The role of interacting social and institutional norms in stressed groundwater systems


Groundwater resources play an important role for irrigation, particularly in arid and semi-arid regions, where groundwater depletion poses a critical threat to agricultural production and associated local livelihoods. However, the relationship between groundwater use, farming, and poverty, particularly with regards to informal mechanisms of resources management, remains poorly understood. Here, we assess this relationship by developing a behavioural model of groundwater user groups, empirically grounded in the politically fragile context of Tunisia. The model integrates biophysical aquifer dynamics, institutional governance, and farmer decision-making, all of which are co-occurring under conditions of aquifer depletion and illicit groundwater extraction. The paper examines how community-level norms drive distributional outcomes of farmer behaviours and traces pathways of local system collapse — whether hydrogeological or financial. Through this model, we explore how varying levels of trust and leadership, ecological conditions, and agricultural strategies can delay or avoid collapse of the social-ecological system. Results indicate limits to collective action under path- dependent aquifer depletion, which ultimately leads to the hydrogeological collapse of groundwater user groups independent of social and institutional norms. Despite this inevitable hydrogeological collapse of user groups, the most common cause of water user group failure is bankruptcy, which is linked to the erosion of social norms regarding fee payment. Social and institutional norms, however, can serve to delay the financial collapse of user groups. In the politically fragile system of Tunisia, low levels of trust in government result in low social penalties for illicit water withdrawals. In the absence of alternative irrigation sources, this serves as a temporary buffer against income-poverty. These results highlight the need for polycentric coordination at the aquifer-level as well as income diversification beyond agriculture to sustain local livelihoods.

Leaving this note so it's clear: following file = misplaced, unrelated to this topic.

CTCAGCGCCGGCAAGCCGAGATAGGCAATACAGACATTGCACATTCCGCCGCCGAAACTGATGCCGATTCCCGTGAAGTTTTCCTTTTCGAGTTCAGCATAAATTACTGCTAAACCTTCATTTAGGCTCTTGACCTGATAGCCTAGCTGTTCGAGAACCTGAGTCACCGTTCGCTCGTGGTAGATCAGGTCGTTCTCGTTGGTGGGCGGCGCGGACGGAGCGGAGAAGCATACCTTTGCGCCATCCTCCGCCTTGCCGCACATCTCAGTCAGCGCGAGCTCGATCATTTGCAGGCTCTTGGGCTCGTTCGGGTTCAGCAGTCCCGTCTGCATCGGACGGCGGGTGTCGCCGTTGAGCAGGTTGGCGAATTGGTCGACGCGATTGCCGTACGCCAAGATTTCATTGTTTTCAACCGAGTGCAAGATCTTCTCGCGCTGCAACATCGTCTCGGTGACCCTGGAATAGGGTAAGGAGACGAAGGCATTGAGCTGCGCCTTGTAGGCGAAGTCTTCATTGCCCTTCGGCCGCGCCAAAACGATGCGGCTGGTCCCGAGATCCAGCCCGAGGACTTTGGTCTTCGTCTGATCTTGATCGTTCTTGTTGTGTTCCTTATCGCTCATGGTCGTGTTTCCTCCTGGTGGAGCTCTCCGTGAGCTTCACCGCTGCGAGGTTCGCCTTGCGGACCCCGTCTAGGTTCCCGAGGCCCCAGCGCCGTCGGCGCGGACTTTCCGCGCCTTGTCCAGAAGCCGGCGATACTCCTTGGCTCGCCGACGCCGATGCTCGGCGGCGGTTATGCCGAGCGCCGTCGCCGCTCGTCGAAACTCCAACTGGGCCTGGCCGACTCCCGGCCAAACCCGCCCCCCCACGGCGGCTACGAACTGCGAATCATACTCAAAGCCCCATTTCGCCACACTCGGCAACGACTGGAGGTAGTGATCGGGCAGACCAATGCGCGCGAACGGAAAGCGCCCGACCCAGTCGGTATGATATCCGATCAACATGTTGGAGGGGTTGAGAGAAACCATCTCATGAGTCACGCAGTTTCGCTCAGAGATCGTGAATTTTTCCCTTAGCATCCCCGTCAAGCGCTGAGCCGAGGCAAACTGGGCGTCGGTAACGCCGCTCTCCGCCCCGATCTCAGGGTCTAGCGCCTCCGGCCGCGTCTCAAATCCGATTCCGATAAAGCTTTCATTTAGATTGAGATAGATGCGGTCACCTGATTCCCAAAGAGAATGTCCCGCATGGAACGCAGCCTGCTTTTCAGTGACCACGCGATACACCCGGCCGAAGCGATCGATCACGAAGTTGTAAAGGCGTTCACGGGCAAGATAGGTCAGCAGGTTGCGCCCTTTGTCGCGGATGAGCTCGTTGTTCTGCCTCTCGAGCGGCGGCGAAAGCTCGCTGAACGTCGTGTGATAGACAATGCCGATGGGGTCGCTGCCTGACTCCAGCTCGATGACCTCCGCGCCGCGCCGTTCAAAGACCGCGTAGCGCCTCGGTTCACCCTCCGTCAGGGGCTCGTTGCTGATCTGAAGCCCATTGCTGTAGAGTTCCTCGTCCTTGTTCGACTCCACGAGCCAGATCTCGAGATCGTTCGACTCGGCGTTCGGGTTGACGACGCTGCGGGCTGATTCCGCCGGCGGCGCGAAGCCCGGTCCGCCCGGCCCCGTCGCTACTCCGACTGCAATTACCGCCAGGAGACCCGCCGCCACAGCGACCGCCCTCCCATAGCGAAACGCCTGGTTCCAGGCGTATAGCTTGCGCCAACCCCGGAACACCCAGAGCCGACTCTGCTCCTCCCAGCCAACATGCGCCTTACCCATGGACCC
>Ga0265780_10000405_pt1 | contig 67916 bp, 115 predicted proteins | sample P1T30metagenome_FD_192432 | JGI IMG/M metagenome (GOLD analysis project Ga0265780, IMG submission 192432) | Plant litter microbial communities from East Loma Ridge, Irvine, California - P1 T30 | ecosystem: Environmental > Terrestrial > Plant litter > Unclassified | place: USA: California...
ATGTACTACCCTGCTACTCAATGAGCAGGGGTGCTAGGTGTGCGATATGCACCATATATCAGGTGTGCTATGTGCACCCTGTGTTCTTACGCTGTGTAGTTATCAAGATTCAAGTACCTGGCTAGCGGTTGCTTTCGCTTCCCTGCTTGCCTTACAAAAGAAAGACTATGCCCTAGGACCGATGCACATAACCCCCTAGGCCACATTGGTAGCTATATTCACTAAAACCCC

Journal of Environmental Management